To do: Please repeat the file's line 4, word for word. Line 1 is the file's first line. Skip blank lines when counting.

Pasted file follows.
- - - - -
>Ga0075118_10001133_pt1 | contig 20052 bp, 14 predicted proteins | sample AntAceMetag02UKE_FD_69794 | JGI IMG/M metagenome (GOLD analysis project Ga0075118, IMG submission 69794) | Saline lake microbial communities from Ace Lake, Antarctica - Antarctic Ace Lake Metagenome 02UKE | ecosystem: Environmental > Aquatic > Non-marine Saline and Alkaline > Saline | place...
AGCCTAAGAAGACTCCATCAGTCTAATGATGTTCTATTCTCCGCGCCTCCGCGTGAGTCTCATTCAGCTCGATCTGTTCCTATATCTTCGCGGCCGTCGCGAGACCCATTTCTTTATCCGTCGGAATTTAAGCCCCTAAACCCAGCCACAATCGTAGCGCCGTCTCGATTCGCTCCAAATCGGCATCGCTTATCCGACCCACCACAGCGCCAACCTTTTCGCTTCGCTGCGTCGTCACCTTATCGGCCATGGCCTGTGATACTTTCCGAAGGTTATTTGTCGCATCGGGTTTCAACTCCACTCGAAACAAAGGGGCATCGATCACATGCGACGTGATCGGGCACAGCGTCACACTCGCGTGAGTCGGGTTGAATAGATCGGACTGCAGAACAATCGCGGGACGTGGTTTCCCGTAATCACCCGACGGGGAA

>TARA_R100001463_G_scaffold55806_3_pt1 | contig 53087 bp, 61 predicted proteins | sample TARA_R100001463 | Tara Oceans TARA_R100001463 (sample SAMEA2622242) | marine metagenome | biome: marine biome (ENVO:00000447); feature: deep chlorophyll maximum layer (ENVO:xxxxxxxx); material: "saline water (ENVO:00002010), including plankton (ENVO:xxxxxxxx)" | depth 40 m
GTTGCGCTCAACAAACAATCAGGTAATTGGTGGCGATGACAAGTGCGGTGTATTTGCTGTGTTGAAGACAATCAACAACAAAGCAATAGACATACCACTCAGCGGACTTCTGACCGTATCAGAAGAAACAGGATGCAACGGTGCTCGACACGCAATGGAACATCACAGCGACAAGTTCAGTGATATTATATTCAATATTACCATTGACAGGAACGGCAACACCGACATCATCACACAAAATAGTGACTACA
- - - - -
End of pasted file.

GTTGCGCTCAACAAACAATCAGGTAATTGGTGGCGATGACAAGTGCGGTGTATTTGCTGTGTTGAAGACAATCAACAACAAAGCAATAGACATACCACTCAGCGGACTTCTGACCGTATCAGAAGAAACAGGATGCAACGGTGCTCGACACGCAATGGAACATCACAGCGACAAGTTCAGTGATATTATATTCAATATTACCATTGACAGGAACGGCAACACCGACATCATCACACAAAATAGTGACTACA